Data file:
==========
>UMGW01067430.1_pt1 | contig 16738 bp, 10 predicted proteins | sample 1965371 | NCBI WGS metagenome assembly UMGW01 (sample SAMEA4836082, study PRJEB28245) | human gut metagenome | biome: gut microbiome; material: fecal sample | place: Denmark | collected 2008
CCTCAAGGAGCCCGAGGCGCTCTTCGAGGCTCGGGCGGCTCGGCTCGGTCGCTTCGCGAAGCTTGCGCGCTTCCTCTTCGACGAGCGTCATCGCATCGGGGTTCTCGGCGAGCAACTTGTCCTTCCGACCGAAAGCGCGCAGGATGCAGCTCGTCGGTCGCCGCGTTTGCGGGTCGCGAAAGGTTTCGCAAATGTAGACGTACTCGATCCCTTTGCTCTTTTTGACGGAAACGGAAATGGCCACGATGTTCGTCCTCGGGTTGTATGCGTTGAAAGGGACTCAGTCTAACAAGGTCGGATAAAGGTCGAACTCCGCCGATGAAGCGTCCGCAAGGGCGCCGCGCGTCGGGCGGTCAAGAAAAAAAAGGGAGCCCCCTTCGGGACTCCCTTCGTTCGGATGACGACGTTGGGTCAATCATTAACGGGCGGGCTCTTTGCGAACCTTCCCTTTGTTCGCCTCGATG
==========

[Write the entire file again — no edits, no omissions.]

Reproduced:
>UMGW01067430.1_pt1 | contig 16738 bp, 10 predicted proteins | sample 1965371 | NCBI WGS metagenome assembly UMGW01 (sample SAMEA4836082, study PRJEB28245) | human gut metagenome | biome: gut microbiome; material: fecal sample | place: Denmark | collected 2008
CCTCAAGGAGCCCGAGGCGCTCTTCGAGGCTCGGGCGGCTCGGCTCGGTCGCTTCGCGAAGCTTGCGCGCTTCCTCTTCGACGAGCGTCATCGCATCGGGGTTCTCGGCGAGCAACTTGTCCTTCCGACCGAAAGCGCGCAGGATGCAGCTCGTCGGTCGCCGCGTTTGCGGGTCGCGAAAGGTTTCGCAAATGTAGACGTACTCGATCCCTTTGCTCTTTTTGACGGAAACGGAAATGGCCACGATGTTCGTCCTCGGGTTGTATGCGTTGAAAGGGACTCAGTCTAACAAGGTCGGATAAAGGTCGAACTCCGCCGATGAAGCGTCCGCAAGGGCGCCGCGCGTCGGGCGGTCAAGAAAAAAAAGGGAGCCCCCTTCGGGACTCCCTTCGTTCGGATGACGACGTTGGGTCAATCATTAACGGGCGGGCTCTTTGCGAACCTTCCCTTTGTTCGCCTCGATG